Another thing that is frustrating is sometimes the controls don't do what you expect them to. I'm getting older for sure, but I have sometimes done things correctly only to have a trick not play out as it should. I suspect there's a small bump in the physics somewhere that makes the game think my rider has hit something (and he may have) that prevents the trick from playing out. Regardless, this crops up once in a blue moon and makes you wonder what the game is doing.
The other thing I think will frustrate players is the overwhelming nature of the game. It's huge. There are literally dozens to hundreds of events per mountain, and there are seven total mountains. The open nature of Steep means you are never truly "finished" and there's oftentimes no real end goals except to complete runs and rack up points.
Some of the runs can be repetitive or completely forgettable as well, which I think means the game could be "too" big. But at the same time, you cannot beat the sheer variety Steep offers when it comes to winter sports gameplay.
And the exploration is something some people are just not going to care for. Having to identify and then get over to other peaks requires some ingenuity or helicopter tickets that, after your first 10, are going to cost you real money. This aspect of the game is particularly tedious, but something that also adds to the overall novelty of the experience.
The Other Stuff
Steep is a beautiful game and it's presented with a cinematic flair that other extreme sports games haven't quite figured out. The addition of the GoPro visuals just makes for an incredibly interesting visual experience with the game. The fact the folks at Ubisoft were able to nail the GoPro audio to an accurate level really drives in the immersion.
The soundtrack is standard and not the best you'll ever hear, but it fits what you are doing on screen.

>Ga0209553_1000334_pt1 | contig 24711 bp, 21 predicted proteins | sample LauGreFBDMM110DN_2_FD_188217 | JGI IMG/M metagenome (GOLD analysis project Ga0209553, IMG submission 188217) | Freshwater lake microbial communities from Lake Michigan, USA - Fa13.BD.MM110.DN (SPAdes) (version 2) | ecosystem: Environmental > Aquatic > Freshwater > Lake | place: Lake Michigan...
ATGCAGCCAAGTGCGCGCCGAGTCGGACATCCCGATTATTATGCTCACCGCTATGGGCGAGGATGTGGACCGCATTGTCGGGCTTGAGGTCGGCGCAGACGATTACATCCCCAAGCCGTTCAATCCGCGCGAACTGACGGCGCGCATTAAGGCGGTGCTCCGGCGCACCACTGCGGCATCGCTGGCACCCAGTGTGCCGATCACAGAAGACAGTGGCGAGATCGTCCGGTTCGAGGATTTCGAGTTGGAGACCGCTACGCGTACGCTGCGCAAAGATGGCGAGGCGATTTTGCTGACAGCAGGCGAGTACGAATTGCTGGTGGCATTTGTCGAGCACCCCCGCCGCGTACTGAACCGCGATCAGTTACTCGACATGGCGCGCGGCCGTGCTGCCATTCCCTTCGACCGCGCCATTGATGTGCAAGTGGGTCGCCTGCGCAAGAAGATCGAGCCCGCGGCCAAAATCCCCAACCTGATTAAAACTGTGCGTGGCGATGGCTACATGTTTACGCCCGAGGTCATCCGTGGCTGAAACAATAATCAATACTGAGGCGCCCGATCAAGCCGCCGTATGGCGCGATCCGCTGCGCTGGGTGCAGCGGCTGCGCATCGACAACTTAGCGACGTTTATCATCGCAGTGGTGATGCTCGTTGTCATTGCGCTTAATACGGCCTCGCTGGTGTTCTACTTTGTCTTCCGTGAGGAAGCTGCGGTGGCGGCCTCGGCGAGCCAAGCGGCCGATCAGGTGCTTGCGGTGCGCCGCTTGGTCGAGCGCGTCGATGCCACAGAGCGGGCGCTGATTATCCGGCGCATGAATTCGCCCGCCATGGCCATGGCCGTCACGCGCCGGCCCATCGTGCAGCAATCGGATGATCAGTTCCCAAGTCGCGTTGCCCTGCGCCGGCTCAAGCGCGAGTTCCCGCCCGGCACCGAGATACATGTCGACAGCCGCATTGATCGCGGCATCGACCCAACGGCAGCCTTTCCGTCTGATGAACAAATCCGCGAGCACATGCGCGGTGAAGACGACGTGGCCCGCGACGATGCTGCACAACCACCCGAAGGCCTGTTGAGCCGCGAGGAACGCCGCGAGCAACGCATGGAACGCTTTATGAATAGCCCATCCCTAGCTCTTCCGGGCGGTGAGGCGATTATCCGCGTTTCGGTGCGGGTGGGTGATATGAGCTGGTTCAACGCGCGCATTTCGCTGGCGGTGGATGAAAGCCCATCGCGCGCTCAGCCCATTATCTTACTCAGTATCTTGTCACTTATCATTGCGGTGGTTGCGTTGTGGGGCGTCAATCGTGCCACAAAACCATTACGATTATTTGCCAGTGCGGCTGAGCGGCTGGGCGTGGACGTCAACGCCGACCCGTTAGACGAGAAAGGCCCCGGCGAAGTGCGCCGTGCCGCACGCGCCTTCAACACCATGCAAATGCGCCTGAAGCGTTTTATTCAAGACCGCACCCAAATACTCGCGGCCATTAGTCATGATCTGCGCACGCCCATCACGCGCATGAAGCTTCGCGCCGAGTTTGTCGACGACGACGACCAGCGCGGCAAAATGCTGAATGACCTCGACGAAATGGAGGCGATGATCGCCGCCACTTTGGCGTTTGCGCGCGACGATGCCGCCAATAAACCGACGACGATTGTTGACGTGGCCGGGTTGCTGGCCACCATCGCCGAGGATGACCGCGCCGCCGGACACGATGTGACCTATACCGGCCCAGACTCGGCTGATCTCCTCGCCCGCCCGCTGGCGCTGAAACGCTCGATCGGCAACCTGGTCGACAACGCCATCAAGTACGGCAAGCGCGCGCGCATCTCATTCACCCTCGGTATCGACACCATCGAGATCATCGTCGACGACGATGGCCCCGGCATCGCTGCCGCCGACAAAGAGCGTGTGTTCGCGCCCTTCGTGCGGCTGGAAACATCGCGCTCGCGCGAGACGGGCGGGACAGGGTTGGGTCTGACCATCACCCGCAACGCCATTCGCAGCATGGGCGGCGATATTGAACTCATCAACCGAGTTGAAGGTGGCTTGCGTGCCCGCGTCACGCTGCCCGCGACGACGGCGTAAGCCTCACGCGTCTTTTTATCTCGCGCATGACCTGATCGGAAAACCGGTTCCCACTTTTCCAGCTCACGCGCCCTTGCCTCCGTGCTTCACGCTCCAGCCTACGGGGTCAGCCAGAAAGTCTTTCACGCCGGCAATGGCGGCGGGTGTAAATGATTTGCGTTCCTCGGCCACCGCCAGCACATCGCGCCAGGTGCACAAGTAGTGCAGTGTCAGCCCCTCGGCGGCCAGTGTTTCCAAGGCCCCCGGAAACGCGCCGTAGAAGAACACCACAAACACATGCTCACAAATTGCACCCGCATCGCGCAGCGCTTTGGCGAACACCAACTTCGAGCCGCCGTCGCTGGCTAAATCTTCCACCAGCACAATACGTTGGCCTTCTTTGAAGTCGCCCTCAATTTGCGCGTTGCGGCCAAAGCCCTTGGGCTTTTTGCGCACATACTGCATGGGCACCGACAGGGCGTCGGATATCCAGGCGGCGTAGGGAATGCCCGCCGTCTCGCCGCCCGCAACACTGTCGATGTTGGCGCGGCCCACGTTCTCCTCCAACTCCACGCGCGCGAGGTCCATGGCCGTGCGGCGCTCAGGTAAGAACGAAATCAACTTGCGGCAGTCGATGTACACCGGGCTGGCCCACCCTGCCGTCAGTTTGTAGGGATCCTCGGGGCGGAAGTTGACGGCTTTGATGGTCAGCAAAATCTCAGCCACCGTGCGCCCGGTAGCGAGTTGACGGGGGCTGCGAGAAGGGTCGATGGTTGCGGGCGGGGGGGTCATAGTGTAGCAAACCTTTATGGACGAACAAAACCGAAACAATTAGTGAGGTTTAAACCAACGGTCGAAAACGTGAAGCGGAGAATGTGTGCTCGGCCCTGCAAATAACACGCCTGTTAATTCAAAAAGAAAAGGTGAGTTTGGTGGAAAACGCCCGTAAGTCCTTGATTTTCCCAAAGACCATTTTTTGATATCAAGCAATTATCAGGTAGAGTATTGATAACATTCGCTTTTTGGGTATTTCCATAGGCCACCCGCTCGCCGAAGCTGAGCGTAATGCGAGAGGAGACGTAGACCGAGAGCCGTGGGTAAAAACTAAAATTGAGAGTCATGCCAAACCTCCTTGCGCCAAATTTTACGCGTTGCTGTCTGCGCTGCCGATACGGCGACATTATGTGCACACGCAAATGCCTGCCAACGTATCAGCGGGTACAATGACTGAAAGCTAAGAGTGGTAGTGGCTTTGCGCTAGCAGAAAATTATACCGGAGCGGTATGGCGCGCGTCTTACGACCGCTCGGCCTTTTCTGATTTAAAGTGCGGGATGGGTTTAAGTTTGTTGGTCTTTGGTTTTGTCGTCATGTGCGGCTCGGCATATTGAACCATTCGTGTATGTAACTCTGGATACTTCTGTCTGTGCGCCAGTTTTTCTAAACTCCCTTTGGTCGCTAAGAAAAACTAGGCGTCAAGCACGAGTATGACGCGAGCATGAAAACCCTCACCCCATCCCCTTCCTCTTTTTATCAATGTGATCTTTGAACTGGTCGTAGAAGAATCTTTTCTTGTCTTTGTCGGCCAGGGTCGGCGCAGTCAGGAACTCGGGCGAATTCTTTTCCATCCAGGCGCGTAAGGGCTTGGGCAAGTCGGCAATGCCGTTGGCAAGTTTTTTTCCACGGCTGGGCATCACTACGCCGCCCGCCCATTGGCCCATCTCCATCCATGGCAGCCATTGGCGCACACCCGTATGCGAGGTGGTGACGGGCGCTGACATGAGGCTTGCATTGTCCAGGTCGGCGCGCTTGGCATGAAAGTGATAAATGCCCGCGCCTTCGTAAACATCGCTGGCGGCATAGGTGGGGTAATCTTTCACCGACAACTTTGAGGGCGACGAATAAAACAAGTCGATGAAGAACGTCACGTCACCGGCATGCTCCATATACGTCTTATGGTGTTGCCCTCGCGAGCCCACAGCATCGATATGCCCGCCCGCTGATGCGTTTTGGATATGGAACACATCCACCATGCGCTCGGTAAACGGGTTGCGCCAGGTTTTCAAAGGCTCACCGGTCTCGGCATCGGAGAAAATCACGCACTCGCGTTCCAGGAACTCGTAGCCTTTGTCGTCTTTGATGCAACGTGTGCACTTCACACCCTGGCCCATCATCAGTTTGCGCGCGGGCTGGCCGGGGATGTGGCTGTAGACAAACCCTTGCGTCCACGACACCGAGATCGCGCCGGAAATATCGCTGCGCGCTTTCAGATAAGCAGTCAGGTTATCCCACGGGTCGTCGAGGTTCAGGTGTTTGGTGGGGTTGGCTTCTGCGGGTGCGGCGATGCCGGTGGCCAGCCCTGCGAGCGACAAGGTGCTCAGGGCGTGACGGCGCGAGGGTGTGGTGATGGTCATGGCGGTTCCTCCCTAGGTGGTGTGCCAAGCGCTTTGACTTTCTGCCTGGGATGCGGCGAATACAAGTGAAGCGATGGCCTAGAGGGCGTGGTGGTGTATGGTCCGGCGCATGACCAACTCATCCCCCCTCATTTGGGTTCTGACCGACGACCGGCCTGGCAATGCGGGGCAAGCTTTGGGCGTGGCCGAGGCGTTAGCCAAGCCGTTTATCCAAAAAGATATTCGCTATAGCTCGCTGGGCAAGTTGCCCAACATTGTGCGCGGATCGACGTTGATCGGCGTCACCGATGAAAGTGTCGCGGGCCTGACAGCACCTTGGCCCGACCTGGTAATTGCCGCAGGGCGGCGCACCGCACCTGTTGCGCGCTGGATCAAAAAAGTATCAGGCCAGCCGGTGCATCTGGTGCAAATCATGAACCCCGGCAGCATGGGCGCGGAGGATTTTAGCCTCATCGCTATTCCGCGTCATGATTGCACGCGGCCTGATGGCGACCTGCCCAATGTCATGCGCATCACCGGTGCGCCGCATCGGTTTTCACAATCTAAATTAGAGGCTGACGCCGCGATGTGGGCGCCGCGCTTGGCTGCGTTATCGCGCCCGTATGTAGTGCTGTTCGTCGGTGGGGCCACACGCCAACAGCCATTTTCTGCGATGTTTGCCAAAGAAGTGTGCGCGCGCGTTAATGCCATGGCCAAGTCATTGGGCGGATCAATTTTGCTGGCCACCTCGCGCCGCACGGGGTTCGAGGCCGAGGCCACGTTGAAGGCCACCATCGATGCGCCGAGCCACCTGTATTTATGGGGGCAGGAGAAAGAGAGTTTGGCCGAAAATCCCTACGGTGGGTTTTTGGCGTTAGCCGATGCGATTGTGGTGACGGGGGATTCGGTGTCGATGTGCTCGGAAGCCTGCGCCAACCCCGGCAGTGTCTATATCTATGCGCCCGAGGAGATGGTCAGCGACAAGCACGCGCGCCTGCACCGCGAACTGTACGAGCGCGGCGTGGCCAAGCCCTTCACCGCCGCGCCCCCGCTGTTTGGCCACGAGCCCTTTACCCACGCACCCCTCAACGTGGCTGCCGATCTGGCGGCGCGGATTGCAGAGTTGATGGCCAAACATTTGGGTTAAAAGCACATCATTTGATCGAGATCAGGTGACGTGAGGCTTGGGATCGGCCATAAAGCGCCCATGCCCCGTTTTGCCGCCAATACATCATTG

The online/community aspect of Steep, where you compete with other players and group up on the mountain to do runs, is where a lot of fun will ultimately lie for players of the game. Personally, I think Ubisoft is making a mistake not making the scores to beat a more visual part of the experience.
It feels like the game wants you to be super connected at times, but at others it hides what are probably its best aspects in the period before you even drop into a run. If I could fix one thing about Steep, this would be it. Having other riders' scores play a prominent role in the experience would add to the competition aspect of the game.
There is a story of sorts in the game, which involves some mysticism and the mountains talking to you. This whole bit seems out of place, especially when you end up having to destroy evil snowmen who are apparently taunting a rider on the slopes. To me, the story would've been far better grounded in reality -- since the game itself tends to stay grounded in reality most of the time.
The other big complaint about the game is that it is online only. There is no way to play the game apart from being connected to the Steep servers. This hurts the long-term value of the game but also can mean you want to play the game but the servers are down and thus cannot. Companies really need to rethink the online only model.
Steep is ultimately a unique experience that offers something extreme sports fans will enjoy. The variety of things to do in the game will keep you going quite awhile if you find the action enjoyable.
The gameplay itself hits a comfortable middle ground between punishingly realistic and way over the top like an SSX. The things you can do are not quite on the level of a game like SSX, but I've done a few things I don't think humans are actually capable of as well. In that sense, the game strikes a good balance between being realistic but fun, appealing to casual gamers as well as more grounded sim-minded folks.
Between the visuals, the hugeness of the game, the variety of events, and the solid foundation the game is built on means I'm finding it hard to not recommend this title. It's a unique experience in the sports game genre, and despite some of the design flaws, the action on the slopes is ultimately one of my favorite experiences in sports games this year.
Score: 7.5 (Good)